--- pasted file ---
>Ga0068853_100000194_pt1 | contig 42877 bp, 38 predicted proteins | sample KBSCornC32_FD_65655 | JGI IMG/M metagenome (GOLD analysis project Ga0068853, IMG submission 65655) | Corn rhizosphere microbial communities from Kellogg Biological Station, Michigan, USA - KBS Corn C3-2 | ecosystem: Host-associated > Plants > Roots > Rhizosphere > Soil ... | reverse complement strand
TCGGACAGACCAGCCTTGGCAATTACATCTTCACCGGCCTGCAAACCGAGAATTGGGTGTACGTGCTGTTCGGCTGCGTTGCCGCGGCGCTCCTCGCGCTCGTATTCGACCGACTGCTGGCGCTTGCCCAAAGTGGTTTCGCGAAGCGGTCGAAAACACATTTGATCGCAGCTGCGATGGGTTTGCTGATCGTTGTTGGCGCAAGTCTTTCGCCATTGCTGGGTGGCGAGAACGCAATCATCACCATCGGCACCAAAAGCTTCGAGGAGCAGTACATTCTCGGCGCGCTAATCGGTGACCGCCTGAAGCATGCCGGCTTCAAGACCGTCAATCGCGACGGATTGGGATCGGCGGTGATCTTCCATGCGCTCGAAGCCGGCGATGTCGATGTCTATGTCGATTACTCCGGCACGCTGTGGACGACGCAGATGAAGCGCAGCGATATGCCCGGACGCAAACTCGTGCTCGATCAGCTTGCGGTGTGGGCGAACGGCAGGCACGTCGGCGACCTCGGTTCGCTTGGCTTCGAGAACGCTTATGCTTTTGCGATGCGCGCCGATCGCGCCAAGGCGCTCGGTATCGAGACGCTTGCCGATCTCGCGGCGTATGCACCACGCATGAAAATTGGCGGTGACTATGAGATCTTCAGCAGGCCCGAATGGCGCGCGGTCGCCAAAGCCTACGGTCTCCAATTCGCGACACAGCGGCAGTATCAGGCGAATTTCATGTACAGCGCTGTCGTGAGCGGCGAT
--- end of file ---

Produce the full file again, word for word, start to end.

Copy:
>Ga0068853_100000194_pt1 | contig 42877 bp, 38 predicted proteins | sample KBSCornC32_FD_65655 | JGI IMG/M metagenome (GOLD analysis project Ga0068853, IMG submission 65655) | Corn rhizosphere microbial communities from Kellogg Biological Station, Michigan, USA - KBS Corn C3-2 | ecosystem: Host-associated > Plants > Roots > Rhizosphere > Soil ... | reverse complement strand
TCGGACAGACCAGCCTTGGCAATTACATCTTCACCGGCCTGCAAACCGAGAATTGGGTGTACGTGCTGTTCGGCTGCGTTGCCGCGGCGCTCCTCGCGCTCGTATTCGACCGACTGCTGGCGCTTGCCCAAAGTGGTTTCGCGAAGCGGTCGAAAACACATTTGATCGCAGCTGCGATGGGTTTGCTGATCGTTGTTGGCGCAAGTCTTTCGCCATTGCTGGGTGGCGAGAACGCAATCATCACCATCGGCACCAAAAGCTTCGAGGAGCAGTACATTCTCGGCGCGCTAATCGGTGACCGCCTGAAGCATGCCGGCTTCAAGACCGTCAATCGCGACGGATTGGGATCGGCGGTGATCTTCCATGCGCTCGAAGCCGGCGATGTCGATGTCTATGTCGATTACTCCGGCACGCTGTGGACGACGCAGATGAAGCGCAGCGATATGCCCGGACGCAAACTCGTGCTCGATCAGCTTGCGGTGTGGGCGAACGGCAGGCACGTCGGCGACCTCGGTTCGCTTGGCTTCGAGAACGCTTATGCTTTTGCGATGCGCGCCGATCGCGCCAAGGCGCTCGGTATCGAGACGCTTGCCGATCTCGCGGCGTATGCACCACGCATGAAAATTGGCGGTGACTATGAGATCTTCAGCAGGCCCGAATGGCGCGCGGTCGCCAAAGCCTACGGTCTCCAATTCGCGACACAGCGGCAGTATCAGGCGAATTTCATGTACAGCGCTGTCGTGAGCGGCGAT